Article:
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Guest-Marcotte v. Life Insurance Company of North America

United States District Court, E.D. Michigan, Northern Division

July 26, 2019

KIMBERLY J. GUEST-MARCOTTE, Plaintiff,
v.
LIFE INSURANCE COMPANY OF NORTH AMERICA, et al., Defendants.

          Patricia T. Morris, Magistrate Judge

          ORDER GRANTING IN PART PLAINTIFF'S MOTION AWARDING ATTORNEY FEES AND COSTS AND DENYING REQUEST FOR PRE-JUDGMENT INTEREST AND CLAIMS FOR UNJUST ENRICHMENT

          THOMAS L. LUDINGTON UNITED STATES DISTRICT JUDGE

         This matter is on remand from the United States Court of Appeals for the Sixth Circuit, for the second time. On March 15, 2016, this Court adopted Magistrate Judge Morris's report and recommendation finding that Defendant's Plan Administrator did not abuse its discretion in rejecting Plaintiff's application for short-term disability benefits. Plaintiff was diagnosed in July of 2013 with Ehlers-Danlos Syndrome, a potentially serious disease with a range of symptoms. The Plan Administrator's decision turned on the absence of Plaintiff's submission of clinical evidence assessing her functional capacity to engage in gainful employment, taking into consideration her medical condition. There has been no reasonable dispute that the Plan Administrator thoroughly and thoughtfully reviewed all of Plaintiff's medical evidence (as supplemented by Plaintiff on numerous occasions) and communicated to Plaintiff and her treaters what it needed to assess her residual functional capacity notwithstanding the fact that it was “in no way stating [that Plaintiff's] symptoms do not exist.” ECF No. 49-1 at 60. Indeed, Dr. Bradley Tinkle, an Ehlers-Danlos Syndrome physician specialist, when contacted by the Plan Administrator simply responded that he “did not do any functional testing as I am not certified in this area” but he did emphasize that “it has been my experience that these patients can vary tremendously on such evaluations depending on the time of day, events preceding day, pain levels, quantity and quality of sleep the night before.”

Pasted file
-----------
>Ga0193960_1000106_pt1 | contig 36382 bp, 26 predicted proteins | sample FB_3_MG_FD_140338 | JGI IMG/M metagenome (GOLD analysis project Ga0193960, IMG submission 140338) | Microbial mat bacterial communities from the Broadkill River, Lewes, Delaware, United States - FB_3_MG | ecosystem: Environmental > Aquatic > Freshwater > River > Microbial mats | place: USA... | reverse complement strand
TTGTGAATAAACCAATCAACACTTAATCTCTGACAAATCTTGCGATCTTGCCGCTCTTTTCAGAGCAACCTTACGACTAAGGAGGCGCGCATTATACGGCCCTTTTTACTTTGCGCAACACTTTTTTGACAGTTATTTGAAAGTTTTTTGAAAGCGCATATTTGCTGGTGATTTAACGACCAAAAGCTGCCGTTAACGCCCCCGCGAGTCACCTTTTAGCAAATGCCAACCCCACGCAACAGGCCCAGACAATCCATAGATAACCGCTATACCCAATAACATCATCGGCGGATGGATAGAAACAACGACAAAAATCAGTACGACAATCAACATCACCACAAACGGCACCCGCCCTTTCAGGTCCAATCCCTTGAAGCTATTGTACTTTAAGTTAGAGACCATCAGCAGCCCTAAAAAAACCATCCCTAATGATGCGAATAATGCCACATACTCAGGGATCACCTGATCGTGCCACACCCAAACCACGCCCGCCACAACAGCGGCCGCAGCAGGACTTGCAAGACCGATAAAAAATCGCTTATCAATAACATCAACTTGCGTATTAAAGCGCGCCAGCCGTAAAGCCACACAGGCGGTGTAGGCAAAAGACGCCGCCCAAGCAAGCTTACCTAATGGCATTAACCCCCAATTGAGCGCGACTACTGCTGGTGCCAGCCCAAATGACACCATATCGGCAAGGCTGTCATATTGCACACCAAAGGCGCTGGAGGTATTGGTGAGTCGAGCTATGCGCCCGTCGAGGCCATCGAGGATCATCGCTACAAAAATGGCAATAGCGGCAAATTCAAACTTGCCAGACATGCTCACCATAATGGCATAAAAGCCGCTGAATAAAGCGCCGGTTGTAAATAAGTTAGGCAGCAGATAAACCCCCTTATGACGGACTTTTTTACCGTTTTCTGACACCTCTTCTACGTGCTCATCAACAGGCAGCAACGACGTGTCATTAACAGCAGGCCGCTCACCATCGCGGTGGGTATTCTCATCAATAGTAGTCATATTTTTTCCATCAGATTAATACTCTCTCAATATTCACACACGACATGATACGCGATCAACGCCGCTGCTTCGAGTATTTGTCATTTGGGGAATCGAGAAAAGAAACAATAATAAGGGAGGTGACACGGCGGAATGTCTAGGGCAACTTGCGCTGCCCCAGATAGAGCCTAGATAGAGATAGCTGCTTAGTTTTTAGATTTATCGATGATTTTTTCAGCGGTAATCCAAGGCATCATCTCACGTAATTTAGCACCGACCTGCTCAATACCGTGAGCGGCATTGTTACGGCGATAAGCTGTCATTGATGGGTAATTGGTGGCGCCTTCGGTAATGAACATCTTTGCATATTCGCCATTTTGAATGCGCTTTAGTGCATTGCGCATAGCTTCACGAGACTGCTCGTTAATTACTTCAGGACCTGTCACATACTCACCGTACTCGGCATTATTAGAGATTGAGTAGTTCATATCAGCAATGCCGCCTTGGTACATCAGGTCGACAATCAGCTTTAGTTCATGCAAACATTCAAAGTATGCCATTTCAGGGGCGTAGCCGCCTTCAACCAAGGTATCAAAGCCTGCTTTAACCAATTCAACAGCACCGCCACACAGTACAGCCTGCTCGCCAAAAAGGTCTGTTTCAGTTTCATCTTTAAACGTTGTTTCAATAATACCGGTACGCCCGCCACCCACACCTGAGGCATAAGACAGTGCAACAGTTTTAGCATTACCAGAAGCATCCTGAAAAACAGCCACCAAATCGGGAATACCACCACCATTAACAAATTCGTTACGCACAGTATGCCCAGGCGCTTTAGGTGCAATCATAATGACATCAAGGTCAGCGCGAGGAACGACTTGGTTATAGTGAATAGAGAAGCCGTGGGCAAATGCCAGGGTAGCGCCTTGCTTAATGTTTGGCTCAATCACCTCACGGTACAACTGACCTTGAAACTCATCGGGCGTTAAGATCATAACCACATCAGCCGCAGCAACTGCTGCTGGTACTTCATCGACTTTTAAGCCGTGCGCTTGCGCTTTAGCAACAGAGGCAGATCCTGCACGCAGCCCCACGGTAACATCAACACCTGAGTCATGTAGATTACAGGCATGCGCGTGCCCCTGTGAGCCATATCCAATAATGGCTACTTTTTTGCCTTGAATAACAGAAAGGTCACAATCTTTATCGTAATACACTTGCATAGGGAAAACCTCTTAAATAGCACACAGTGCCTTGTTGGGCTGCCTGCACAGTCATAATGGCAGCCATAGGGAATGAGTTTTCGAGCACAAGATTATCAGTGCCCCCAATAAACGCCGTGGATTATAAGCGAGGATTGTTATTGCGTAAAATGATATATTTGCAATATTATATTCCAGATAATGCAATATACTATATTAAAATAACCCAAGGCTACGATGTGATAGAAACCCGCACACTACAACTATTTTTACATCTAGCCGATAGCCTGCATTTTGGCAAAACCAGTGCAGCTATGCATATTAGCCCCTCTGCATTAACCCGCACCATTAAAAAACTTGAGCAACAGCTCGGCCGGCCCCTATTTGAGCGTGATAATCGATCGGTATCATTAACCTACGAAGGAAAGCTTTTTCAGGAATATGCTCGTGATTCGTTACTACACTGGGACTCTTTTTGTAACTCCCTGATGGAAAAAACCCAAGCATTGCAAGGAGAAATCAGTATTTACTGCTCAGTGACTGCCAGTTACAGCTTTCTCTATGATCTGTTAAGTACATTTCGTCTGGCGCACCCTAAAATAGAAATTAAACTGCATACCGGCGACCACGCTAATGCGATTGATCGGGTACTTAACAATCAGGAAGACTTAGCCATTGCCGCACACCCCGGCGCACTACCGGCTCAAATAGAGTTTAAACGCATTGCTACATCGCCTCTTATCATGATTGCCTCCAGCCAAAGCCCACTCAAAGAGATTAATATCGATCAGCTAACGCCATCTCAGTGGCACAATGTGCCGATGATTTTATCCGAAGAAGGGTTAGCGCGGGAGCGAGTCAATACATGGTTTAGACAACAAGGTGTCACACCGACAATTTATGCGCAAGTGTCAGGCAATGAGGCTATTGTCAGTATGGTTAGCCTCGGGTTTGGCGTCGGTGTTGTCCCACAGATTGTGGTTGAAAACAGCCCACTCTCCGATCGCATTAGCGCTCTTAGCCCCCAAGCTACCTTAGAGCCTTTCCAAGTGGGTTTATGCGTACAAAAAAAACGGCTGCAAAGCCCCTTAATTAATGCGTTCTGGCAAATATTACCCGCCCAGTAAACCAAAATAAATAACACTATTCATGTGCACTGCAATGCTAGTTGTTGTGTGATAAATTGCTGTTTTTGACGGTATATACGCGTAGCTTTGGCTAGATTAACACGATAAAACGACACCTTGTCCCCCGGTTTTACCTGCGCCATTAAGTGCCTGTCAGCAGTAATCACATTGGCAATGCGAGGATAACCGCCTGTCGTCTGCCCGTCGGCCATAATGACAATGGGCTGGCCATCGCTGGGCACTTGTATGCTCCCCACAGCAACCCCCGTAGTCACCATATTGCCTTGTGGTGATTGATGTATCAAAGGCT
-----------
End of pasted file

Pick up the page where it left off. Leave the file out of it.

The Court of Appeals disagreed. The Court found that the Plan Administrator's decision turned, in fact, on its disbelief of Plaintiff's self-report of her symptoms (“that is the essence of a credibility determination.”), ECF No. 81 at 17, and not on Plaintiff's failure to submit any clinical information addressing her residual functional capacity. The Court of Appeals concluded that the Plan Administrator acted arbitrarily in failing to exercise a plan provision permitting it to require a physical examination of disability applicants. Indeed, failing to exercise the right rendered the Plan Administrator's decision both arbitrary and capricious. The Court of Appeals did not, however, award benefits but remanded the case to this Court to remand for a further assessment by the Plan Administrator. The Plan Administrator thereafter awarded the short-term disability benefit.

         Subsequently, Plaintiff's counsel sought to recover attorney fees which this Court did not find merited for reasons outlined in its July 17, 2018 opinion. ECF No. 88. Again, the Court of Appeals disagreed because this case “[i]s not a case in which we determined on balance that the plan's decision was marginally arbitrary or capricious.” ECF No. 94 at 6. The Court of Appeals explained that its “previous decision did not depend entirely on the lack of a physical examination” but that its failure to do so was a “part of a string of actions that essentially prevented Guest-Marcotte from proving her disability.” Id. at 7. Focusing on the Plan Administrator's interpretation of the language of the plan, the Court of Appeals concluded that “LINA repeatedly made a clear legal error in determining not to get a physical exam in the face of otherwise compelling evidence of disability.” Id. at 8. The decision denying an award of attorney fees was also reversed.

         On April 25, 2019, this Court directed the parties to file supplemental briefing to address Plaintiff's recovery of fees. She initially contended the plan is responsible for $337, 924.35 but has since reduced that to $227, 210.64. Plaintiff filed her supplemental brief On May 10, 2019, seeking the following relief: 1) prejudgment interest of $88, 570.97, which represents 10% interest on the total amount of benefits she was awarded by the plan administrator ($214, 925.49) compounded for the period from June 10, 2013-August 3, 2018; 2) an additional “unjust enrichment” claim for $110, 713.71 which, according to Plaintiff, equates to 8% interest on the same benefit award compounded over the same period of time, and represents the amount by which LINA was unjustly enriched by retaining benefits properly owed to Plaintiff[1]; 3) attorney fees in an amount of $135, 933.00, which represents 507 hours of work at rates ranging from $110-$310 per hour, and 4) $2, 706.67 in costs. Defendants responded on May 24, 2019 (ECF No. 98) and Plaintiff replied on June 10, 2019 (ECF No. 100).